I stopped focusing on the haunting spirits and the unsettling creatures that fed on them, and instead started looking at the buildings and structures that populated the square–for that’s what it was. The festivities spanned out as far as my eye could see, but it seemed to start here, with people funneling in through what were a set of archways to my right. I saw a path out by the crenelated parapet of a two-story tower not far from the statue platform. Though I’d be in the open from point to point, there was one thing I could do.
I could slip into the shadows.
With a deep breath in through my nose, I pressed into the shadow of Halward’s leg. I emerged into that cold place, the Umbralands, blinking. The shadows here were weaker, because of the torchlight that flooded down from above. Thus, in this monochromatic world, the shadows were starker, but the white more prevalent. My way to the tower was blocked. But I didn’t feel a resistance from my environment as I had from the Kreut. Those tall spirits didn’t seem to upset any balance here. When I willed the shadows to form me a path, they did so without too much suggestion. The festivities went on as normal.
I hopped down from the platform and sprinted along the black path to the shadows of the tower. As my form passed, the trail I had created vanished. Once in the safety of the tower, I knew I needed to slip back. The divisions created by the intense lighting made travel here limited, and while I could still sort of see the phantoms and the spirits, I could not see them well enough to feel comfortable. They were like a shifting mob of smudges and crosshatched lines in that hot sea of white. Damned Fiammans, what was with their obsession of light and fire?
I pressed into the tower’s dark wall and slipped back into the real world. Or…was this real? Then it hit me. Of course I wasn’t in Fiamma. Not physically anyway. So the phantoms were…?
But then a firework flared my way, lighting past my shocked expression, and I pressed back into the stone wall with a numbing shock. The phantoms did not react, though I knew some were looking my way. I blinked and felt my panic subside. I took a step toward them and squinted my eyes. Then I found the answer to my question.
The phantoms were people. Real people. But they were not here. In this shard. Lacertli had said this world was a reflection of mine. If that were so, could not mortals be seen in the environment too? It would explain the indifference to the towering spirits that harvested from them with little hurry. The humans could not see the creatures, and yet they were a part of the environment. Still in some way manipulatable.
Now that I knew that my likelihood for discovery was a lot lower, I didn’t feel as nervous. I looked up the tower wall. There were precious few places where I could grab a hold, and they were all too high for me. The wall adjacent, however…
I took several steps back, and with a breath, I rushed up the corner wall, which was built at a slant to cast off rain water. I made it up six feet before I reached the edge with my hands. I pulled myself up. From there I turned and with a small jump I grabbed hold of a bare brick that was left after those surrounding it had eroded. From there, I reached up and took hold of another, and another, until I made it up to the parapet. I lifted myself up and through the crenelations, head bowed, panting a little.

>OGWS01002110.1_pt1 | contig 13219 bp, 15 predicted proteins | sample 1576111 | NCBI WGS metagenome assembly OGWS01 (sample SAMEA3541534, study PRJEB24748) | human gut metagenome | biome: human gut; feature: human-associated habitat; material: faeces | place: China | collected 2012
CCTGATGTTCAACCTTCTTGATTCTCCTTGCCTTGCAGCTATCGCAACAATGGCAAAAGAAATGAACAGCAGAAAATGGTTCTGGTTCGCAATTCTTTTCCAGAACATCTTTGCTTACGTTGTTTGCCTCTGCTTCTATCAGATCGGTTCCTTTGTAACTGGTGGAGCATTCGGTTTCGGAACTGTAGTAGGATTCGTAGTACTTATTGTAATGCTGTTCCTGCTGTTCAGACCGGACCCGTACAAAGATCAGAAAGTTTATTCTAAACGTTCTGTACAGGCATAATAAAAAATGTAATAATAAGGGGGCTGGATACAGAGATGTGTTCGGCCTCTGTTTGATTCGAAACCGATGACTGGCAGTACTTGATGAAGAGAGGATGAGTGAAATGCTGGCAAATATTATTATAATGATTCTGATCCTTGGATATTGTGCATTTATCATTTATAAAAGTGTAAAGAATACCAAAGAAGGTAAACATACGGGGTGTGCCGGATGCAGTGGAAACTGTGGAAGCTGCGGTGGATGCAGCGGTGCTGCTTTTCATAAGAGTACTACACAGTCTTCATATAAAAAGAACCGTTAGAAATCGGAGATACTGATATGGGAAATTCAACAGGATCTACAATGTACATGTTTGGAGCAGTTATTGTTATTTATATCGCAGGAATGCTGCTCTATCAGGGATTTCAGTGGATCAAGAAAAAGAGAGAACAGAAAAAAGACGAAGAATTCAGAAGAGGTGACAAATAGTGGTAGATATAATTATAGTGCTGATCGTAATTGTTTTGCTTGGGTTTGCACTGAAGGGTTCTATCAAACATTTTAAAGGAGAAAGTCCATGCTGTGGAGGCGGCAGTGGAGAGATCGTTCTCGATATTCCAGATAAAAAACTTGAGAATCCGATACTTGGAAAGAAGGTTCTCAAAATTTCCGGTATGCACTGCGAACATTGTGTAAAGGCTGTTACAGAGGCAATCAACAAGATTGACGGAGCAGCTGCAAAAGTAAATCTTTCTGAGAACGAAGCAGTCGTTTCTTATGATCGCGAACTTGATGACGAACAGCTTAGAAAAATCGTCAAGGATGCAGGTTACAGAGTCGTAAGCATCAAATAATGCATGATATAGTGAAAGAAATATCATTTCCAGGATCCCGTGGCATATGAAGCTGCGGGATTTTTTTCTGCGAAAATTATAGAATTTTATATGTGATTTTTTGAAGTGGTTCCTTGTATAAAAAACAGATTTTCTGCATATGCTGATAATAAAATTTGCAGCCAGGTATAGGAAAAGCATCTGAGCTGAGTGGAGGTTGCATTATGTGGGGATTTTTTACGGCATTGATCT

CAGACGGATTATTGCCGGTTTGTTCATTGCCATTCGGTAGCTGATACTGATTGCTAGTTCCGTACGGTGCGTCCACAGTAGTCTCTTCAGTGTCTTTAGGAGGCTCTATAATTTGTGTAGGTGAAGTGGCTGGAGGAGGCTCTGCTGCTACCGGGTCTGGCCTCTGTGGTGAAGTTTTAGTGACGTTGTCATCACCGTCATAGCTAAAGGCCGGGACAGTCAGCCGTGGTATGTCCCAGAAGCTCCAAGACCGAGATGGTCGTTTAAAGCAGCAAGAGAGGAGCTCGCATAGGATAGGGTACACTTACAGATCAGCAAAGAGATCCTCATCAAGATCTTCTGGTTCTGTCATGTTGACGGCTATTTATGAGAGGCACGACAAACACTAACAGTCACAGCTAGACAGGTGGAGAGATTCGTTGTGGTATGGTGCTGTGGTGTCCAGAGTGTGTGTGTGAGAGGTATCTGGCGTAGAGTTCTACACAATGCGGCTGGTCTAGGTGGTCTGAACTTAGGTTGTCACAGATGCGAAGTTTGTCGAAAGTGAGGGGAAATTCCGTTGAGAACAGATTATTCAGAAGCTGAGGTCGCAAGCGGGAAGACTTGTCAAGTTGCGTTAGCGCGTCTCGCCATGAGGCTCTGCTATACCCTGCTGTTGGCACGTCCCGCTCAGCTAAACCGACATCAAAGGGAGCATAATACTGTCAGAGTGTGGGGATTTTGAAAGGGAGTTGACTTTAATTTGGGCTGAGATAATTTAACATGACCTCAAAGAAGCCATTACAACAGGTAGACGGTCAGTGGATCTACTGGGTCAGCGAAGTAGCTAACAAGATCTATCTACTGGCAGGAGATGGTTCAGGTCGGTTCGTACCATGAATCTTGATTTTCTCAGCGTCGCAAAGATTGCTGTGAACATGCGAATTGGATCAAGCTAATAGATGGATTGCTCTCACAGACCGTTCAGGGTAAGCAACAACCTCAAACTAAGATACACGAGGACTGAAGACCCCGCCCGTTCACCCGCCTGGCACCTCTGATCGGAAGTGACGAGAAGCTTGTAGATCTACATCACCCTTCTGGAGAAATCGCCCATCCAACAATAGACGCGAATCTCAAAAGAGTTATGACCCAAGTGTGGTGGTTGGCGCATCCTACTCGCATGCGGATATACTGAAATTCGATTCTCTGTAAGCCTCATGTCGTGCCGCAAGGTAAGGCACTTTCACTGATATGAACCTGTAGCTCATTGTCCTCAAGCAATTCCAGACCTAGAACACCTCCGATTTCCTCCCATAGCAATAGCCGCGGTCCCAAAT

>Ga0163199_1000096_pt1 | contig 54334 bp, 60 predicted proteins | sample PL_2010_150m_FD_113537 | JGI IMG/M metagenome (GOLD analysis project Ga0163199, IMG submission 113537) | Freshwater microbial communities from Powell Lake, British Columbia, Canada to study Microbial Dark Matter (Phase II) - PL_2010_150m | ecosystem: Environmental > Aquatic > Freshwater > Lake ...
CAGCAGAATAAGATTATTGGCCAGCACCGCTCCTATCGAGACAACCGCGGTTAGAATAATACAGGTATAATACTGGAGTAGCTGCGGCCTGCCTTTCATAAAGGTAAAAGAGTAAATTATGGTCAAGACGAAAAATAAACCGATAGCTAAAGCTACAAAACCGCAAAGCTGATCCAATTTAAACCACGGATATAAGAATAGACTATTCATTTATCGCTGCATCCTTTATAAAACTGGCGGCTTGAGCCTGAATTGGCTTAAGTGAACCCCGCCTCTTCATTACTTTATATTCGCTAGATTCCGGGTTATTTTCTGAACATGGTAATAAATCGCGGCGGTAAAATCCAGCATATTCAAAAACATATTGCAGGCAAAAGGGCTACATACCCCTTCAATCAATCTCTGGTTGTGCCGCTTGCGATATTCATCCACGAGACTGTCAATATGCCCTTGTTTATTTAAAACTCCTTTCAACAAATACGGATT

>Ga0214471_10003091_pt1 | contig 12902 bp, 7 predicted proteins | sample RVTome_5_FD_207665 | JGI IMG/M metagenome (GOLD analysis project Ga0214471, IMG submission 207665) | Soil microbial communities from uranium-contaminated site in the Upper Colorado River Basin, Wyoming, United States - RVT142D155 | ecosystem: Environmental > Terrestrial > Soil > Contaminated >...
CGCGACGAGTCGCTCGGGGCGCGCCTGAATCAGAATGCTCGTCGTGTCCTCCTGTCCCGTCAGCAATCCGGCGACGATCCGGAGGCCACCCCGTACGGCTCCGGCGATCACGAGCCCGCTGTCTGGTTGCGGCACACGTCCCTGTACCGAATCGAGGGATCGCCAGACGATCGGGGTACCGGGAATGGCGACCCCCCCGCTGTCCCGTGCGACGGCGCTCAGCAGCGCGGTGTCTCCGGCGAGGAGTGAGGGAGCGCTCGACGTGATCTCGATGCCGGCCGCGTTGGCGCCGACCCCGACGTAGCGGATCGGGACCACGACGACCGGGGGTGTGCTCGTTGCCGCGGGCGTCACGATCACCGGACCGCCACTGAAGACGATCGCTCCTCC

I froze. Slowly my eyes lifted. A flare of white light from a firework lent me the sight of an abalone gaze winking through half-moon glasses. Soon after, I was met with a fanged smile from a deltaic face not even three inches from my own. Something sharp prickled at the back of my head.
I flinched from the deep, honey-dew voice that entered my ear. There was something unsettling about it. “The Lady graces me with kin! I can taste the very nature of you from the air itself!” The person’s true nature eluded me, such that I couldn’t guess their gender with any sort of confidence. They sat on the edge of a blade, neither tipping one way or the other.
They bowed low, leather jacket tinkling from the many belt buckles they swept aside. I had a dim view of their slim form, and saw the breasts that shadowed their chest. A woman then. She had glossy copper hair that stopped just at the shoulder blades. This was pulled into a low ponytail. Her ears were large and long at the tips, like an elf’s, but that was where the similarity ended, for along the ridges down to her lobes were four other protrusions. They reminded me of the horned trumpet shells Marquis used to bring to my village to sell, and indeed, her ears did have the quality of trumpets the way they stuck out so. Her nose was small and the ridge so shallow that it seemed almost beast-like. The nostrils were practically slits. I didn’t know what this woman was.
She introduced herself merrily. “I am Tristi, a humble servant much like yourself. I answer to Fortuna, the Lady Luck, and bear her standard on my right hand.” She held this up, and I saw a fingerless glove with a smooth dark oval over the back. It gleamed like glass in the flashes of the fireworks. I also noticed she had only four fingers. Then she lowered this, looking expectant.
Startled, I realized Tristi was waiting for me to introduce myself. Or rather, to proclaim, as Lacertli would put it.
“I am Nyx, an…adventurer, I…er…suppose. I–I answer to Lacertli, the…ah, Dreamwalker.” I felt foolish. Tristi sounded so sure of her station, and certainly looked the part. I, on the other hand, was quivering, half-naked, with hair matted from blood and gore, and pale limbs that hardly looked capable of snapping a dry twig in half.
The woman tilted her head back with a loud, “Oh!” She wasn’t afraid of discovery by the giants it seemed. “So the Lizard King has finally chosen a champion! Aye, but you are a strange choice! And your standard?” Tristi asked, her lips tilting. She was getting increasingly aware of my inexperience and it really started to make me feel like an even bigger idiot.